Rio Violence Reveals Brazil’s Image Gap

Rio Violence Reveals Brazil’s Image Gap

Brazil has had a lot to celebrate recently. Its economy has been growing at a slow but healthy clip, thanks to prudent fiscal policies that have helped it weather the financial crisis better than many. The nation has taken on an increasingly important role in matters of regional diplomacy and has emerged as the de facto political and economic leader of Latin America. Foreign leaders as varied and diverse as U.S. President Barack Obama, Iranian President Mahmoud Ahmadinejad, and South African President Jacob Zuma have all recently met with Brazilian President Luiz Inácio Lula da Silva in efforts to strengthen diplomatic and economic ties. Everyone seems to want a piece of Brazil, including the International Olympic Committee, which awarded Rio de Janeiro the 2016 Olympic Games earlier this month.

But ever since Oct. 17, the spotlight has been on Rio de Janeiro -- and Brazil -- for all the wrong reasons. Just two weeks after the Olympic Games announcement, a deadly fight between rival drug cartels broke out in the city's Morro dos Macacos favela, resulting in more than 40 deaths, the destruction of 10 buses, and the takedown of a police helicopter. The goodwill generated by Rio's surprising Olympics victory inevitably turned to questions regarding safety. Gruesome images and video in local media of the chopped up remains of a man left in a shopping cart, and a video showing police robbing stolen property from two thieves while ignoring the original owner and victim as he lay dying on the ground, gave the impression of uncontrollable violence and police corruption.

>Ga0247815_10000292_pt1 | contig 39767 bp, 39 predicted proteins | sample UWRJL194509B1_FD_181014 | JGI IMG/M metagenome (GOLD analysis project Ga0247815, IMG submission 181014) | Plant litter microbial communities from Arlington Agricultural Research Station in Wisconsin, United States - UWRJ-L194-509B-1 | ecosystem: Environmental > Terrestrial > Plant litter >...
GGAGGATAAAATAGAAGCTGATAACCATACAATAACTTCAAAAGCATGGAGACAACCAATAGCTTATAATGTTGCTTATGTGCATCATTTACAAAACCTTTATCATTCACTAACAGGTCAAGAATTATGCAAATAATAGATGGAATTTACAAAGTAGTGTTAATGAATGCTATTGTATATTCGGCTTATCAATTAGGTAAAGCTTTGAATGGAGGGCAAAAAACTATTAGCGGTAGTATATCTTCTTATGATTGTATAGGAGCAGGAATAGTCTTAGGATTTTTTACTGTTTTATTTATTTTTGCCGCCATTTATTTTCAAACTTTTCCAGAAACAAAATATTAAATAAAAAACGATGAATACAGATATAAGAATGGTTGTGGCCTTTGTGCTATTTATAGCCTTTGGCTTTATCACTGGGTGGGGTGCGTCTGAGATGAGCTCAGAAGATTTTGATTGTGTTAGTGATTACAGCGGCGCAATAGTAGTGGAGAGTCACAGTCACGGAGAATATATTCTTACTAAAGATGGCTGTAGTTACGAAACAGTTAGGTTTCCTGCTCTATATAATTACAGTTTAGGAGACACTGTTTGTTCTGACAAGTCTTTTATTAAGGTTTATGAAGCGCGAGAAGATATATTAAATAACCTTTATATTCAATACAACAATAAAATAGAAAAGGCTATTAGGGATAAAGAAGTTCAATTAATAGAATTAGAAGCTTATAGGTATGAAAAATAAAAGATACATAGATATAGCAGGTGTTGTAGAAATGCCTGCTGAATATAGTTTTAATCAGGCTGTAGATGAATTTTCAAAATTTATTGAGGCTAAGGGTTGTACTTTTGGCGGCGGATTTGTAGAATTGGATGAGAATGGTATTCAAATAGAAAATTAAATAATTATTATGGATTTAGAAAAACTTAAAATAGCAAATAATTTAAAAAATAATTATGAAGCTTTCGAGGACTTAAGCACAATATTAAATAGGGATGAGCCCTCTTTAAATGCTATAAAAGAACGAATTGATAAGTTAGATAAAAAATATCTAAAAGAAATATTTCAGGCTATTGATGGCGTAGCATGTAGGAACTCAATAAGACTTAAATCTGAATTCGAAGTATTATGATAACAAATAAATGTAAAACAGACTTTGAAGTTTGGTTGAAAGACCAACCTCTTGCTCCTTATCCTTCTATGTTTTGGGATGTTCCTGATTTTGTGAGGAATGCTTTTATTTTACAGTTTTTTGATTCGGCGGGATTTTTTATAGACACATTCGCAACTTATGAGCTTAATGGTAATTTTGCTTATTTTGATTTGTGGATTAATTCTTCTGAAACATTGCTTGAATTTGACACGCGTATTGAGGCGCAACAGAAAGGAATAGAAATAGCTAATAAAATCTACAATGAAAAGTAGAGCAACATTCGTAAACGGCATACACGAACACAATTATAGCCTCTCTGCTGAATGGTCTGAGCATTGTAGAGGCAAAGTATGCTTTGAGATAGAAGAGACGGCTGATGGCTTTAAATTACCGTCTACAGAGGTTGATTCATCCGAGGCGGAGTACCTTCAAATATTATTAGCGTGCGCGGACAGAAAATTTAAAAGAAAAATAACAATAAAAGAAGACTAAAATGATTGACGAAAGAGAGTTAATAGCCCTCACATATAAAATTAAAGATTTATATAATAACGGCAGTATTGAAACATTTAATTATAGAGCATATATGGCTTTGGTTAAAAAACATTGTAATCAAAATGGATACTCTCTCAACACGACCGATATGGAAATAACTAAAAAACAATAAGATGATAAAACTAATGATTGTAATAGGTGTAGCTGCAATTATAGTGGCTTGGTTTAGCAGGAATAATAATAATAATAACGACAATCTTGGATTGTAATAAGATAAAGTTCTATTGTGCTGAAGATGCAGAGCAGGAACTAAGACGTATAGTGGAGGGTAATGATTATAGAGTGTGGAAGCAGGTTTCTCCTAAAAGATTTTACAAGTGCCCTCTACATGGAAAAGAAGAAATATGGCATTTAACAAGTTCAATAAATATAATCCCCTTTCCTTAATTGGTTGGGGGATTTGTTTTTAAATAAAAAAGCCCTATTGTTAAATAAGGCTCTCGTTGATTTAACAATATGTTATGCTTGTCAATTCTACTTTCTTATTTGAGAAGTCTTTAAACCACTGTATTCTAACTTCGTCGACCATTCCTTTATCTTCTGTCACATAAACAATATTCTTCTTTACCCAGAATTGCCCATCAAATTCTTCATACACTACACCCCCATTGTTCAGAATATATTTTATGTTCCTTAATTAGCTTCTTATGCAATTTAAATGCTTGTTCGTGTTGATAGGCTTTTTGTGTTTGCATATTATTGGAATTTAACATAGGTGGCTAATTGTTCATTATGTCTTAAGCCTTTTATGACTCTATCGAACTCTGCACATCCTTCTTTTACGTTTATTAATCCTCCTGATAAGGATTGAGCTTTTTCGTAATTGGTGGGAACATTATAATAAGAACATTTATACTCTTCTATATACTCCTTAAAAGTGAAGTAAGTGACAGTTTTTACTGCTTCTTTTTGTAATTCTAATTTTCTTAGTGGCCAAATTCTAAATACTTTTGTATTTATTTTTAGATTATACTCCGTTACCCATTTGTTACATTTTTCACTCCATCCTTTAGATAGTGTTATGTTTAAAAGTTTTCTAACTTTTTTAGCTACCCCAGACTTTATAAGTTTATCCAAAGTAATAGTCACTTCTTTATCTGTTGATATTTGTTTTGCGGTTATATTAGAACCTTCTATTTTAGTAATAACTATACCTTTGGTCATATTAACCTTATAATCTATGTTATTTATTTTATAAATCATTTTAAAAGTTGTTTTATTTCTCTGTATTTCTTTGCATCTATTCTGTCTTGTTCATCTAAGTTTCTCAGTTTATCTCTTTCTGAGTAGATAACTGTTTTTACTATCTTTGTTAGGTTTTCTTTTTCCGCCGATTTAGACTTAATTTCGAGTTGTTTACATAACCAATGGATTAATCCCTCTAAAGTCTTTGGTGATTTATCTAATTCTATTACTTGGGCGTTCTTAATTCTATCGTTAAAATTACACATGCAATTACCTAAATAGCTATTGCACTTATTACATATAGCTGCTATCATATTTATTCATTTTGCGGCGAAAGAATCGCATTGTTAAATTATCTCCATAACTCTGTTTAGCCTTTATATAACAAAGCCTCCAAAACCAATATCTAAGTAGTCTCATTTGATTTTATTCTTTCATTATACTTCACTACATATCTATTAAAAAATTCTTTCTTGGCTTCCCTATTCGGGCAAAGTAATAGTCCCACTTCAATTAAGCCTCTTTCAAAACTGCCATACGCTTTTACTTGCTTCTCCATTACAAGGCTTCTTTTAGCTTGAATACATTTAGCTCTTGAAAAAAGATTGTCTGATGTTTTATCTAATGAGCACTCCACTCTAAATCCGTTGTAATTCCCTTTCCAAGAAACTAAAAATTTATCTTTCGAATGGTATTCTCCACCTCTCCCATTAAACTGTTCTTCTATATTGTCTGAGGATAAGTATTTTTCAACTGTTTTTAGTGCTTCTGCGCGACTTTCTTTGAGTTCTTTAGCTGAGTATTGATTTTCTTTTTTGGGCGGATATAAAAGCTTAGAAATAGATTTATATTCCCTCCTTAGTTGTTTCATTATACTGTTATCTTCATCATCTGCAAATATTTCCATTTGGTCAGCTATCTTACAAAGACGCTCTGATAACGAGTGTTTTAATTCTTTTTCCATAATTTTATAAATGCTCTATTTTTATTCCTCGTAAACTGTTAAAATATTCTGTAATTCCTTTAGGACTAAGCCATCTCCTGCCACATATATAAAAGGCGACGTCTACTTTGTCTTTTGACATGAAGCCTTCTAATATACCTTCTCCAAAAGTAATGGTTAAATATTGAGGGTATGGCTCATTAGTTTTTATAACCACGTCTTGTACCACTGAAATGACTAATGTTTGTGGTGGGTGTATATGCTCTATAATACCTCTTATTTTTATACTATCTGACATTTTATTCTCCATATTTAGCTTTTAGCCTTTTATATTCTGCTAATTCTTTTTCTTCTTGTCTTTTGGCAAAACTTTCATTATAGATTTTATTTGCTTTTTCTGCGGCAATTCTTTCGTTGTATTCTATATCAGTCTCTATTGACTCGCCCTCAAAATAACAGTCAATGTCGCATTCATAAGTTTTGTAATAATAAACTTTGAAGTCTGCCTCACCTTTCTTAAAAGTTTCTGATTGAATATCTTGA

With international attention at a peak, Brazil is taking the security issue seriously. The government of Rio de Janeiro plans to add 47 police stations to various favelas -- of which there are more than 1,000 -- by 2010. On Oct. 27 , the federal government announced plans to increase spending to $142.6 million by the end of this year to bolster Rio's police force -- more than doubling the initial budgeting. Brazilian Justice Minister Tarso Genro called for stricter punishment for drug dealers, while Rio de Janeiro's Secretary of Security José Mariano Beltrame recently called the fighting that took place on Oct. 17, "our Sept. 11."

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